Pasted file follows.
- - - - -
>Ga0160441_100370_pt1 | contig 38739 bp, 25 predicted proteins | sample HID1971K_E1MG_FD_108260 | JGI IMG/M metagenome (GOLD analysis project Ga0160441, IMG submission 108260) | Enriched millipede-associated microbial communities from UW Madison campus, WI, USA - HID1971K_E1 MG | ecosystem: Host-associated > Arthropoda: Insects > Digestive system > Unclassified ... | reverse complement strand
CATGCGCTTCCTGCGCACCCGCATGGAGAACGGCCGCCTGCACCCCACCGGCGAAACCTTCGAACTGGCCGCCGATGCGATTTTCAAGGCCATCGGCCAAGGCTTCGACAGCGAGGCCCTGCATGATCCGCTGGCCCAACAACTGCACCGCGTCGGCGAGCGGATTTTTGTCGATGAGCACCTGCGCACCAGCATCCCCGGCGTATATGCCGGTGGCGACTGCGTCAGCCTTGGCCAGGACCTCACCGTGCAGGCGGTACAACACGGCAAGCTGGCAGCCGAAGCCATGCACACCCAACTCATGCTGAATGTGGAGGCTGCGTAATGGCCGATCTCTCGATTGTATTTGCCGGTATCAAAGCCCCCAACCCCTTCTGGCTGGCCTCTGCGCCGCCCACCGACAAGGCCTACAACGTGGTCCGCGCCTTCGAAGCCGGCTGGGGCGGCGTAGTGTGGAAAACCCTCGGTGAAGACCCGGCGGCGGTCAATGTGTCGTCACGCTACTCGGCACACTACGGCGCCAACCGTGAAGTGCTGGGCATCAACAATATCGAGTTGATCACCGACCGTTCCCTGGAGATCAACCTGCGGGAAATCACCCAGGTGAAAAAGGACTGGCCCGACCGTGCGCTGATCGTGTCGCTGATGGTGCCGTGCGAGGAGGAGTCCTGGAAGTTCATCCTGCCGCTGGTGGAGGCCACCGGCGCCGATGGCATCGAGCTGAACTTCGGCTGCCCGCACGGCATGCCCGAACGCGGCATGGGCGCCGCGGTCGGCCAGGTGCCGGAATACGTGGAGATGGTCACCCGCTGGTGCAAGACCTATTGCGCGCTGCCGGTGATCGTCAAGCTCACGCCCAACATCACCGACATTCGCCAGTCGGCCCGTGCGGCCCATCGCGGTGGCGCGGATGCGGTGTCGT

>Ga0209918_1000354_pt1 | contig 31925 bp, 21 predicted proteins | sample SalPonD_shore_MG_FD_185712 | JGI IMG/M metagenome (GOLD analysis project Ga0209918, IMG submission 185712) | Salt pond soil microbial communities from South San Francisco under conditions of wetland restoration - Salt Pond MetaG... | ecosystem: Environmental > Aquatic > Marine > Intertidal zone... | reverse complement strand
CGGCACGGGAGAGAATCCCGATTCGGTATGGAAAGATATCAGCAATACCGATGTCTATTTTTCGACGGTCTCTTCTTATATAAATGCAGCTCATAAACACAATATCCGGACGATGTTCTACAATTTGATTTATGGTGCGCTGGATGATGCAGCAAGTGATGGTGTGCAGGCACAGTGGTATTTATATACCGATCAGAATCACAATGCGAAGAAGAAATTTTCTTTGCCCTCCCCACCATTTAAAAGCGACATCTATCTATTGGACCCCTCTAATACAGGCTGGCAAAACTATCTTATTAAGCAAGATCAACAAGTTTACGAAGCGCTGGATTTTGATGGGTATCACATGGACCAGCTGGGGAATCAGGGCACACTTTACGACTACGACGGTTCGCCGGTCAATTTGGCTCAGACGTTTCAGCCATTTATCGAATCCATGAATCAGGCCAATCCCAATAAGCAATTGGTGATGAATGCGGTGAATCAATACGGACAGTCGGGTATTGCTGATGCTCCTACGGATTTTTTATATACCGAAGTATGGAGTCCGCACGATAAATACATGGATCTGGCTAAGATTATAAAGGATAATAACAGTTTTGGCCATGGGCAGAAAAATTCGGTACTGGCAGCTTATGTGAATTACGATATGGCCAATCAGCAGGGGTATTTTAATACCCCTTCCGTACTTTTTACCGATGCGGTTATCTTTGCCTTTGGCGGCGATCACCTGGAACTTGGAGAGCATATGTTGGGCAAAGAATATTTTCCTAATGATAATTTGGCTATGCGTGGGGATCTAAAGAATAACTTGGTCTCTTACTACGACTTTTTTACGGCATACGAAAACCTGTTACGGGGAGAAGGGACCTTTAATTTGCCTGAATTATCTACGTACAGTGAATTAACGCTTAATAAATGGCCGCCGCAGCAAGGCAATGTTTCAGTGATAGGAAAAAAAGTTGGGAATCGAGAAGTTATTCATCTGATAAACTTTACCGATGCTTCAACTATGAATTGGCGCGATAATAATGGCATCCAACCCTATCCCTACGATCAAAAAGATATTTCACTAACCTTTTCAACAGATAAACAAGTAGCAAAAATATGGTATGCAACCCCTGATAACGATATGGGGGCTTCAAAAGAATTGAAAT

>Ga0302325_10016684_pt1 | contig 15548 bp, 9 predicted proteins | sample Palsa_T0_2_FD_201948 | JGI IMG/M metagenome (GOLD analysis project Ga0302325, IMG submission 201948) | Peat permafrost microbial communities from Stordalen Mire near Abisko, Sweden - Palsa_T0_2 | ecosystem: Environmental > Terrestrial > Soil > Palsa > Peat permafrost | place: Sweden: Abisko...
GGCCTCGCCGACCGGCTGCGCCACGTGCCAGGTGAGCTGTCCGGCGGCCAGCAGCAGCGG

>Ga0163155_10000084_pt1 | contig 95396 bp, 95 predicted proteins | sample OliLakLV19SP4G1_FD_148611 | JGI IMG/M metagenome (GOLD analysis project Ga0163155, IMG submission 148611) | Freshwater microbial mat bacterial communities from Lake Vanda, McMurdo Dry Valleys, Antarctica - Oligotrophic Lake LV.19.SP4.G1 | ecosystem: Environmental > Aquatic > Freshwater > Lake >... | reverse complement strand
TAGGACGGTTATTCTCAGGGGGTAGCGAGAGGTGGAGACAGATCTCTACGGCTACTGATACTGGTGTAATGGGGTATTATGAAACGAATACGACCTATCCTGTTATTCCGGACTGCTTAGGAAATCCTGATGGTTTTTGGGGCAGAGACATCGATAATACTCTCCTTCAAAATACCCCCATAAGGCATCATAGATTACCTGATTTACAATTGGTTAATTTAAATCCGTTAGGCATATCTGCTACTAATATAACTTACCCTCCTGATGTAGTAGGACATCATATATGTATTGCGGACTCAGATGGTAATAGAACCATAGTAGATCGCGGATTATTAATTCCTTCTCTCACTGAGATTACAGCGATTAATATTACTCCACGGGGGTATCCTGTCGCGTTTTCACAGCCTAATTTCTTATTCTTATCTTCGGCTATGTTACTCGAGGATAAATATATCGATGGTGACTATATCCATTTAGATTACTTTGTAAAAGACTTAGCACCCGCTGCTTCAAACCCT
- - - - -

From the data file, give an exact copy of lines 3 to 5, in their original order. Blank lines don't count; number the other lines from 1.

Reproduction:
>Ga0209918_1000354_pt1 | contig 31925 bp, 21 predicted proteins | sample SalPonD_shore_MG_FD_185712 | JGI IMG/M metagenome (GOLD analysis project Ga0209918, IMG submission 185712) | Salt pond soil microbial communities from South San Francisco under conditions of wetland restoration - Salt Pond MetaG... | ecosystem: Environmental > Aquatic > Marine > Intertidal zone... | reverse complement strand
CGGCACGGGAGAGAATCCCGATTCGGTATGGAAAGATATCAGCAATACCGATGTCTATTTTTCGACGGTCTCTTCTTATATAAATGCAGCTCATAAACACAATATCCGGACGATGTTCTACAATTTGATTTATGGTGCGCTGGATGATGCAGCAAGTGATGGTGTGCAGGCACAGTGGTATTTATATACCGATCAGAATCACAATGCGAAGAAGAAATTTTCTTTGCCCTCCCCACCATTTAAAAGCGACATCTATCTATTGGACCCCTCTAATACAGGCTGGCAAAACTATCTTATTAAGCAAGATCAACAAGTTTACGAAGCGCTGGATTTTGATGGGTATCACATGGACCAGCTGGGGAATCAGGGCACACTTTACGACTACGACGGTTCGCCGGTCAATTTGGCTCAGACGTTTCAGCCATTTATCGAATCCATGAATCAGGCCAATCCCAATAAGCAATTGGTGATGAATGCGGTGAATCAATACGGACAGTCGGGTATTGCTGATGCTCCTACGGATTTTTTATATACCGAAGTATGGAGTCCGCACGATAAATACATGGATCTGGCTAAGATTATAAAGGATAATAACAGTTTTGGCCATGGGCAGAAAAATTCGGTACTGGCAGCTTATGTGAATTACGATATGGCCAATCAGCAGGGGTATTTTAATACCCCTTCCGTACTTTTTACCGATGCGGTTATCTTTGCCTTTGGCGGCGATCACCTGGAACTTGGAGAGCATATGTTGGGCAAAGAATATTTTCCTAATGATAATTTGGCTATGCGTGGGGATCTAAAGAATAACTTGGTCTCTTACTACGACTTTTTTACGGCATACGAAAACCTGTTACGGGGAGAAGGGACCTTTAATTTGCCTGAATTATCTACGTACAGTGAATTAACGCTTAATAAATGGCCGCCGCAGCAAGGCAATGTTTCAGTGATAGGAAAAAAAGTTGGGAATCGAGAAGTTATTCATCTGATAAACTTTACCGATGCTTCAACTATGAATTGGCGCGATAATAATGGCATCCAACCCTATCCCTACGATCAAAAAGATATTTCACTAACCTTTTCAACAGATAAACAAGTAGCAAAAATATGGTATGCAACCCCTGATAACGATATGGGGGCTTCAAAAGAATTGAAAT

>Ga0302325_10016684_pt1 | contig 15548 bp, 9 predicted proteins | sample Palsa_T0_2_FD_201948 | JGI IMG/M metagenome (GOLD analysis project Ga0302325, IMG submission 201948) | Peat permafrost microbial communities from Stordalen Mire near Abisko, Sweden - Palsa_T0_2 | ecosystem: Environmental > Terrestrial > Soil > Palsa > Peat permafrost | place: Sweden: Abisko...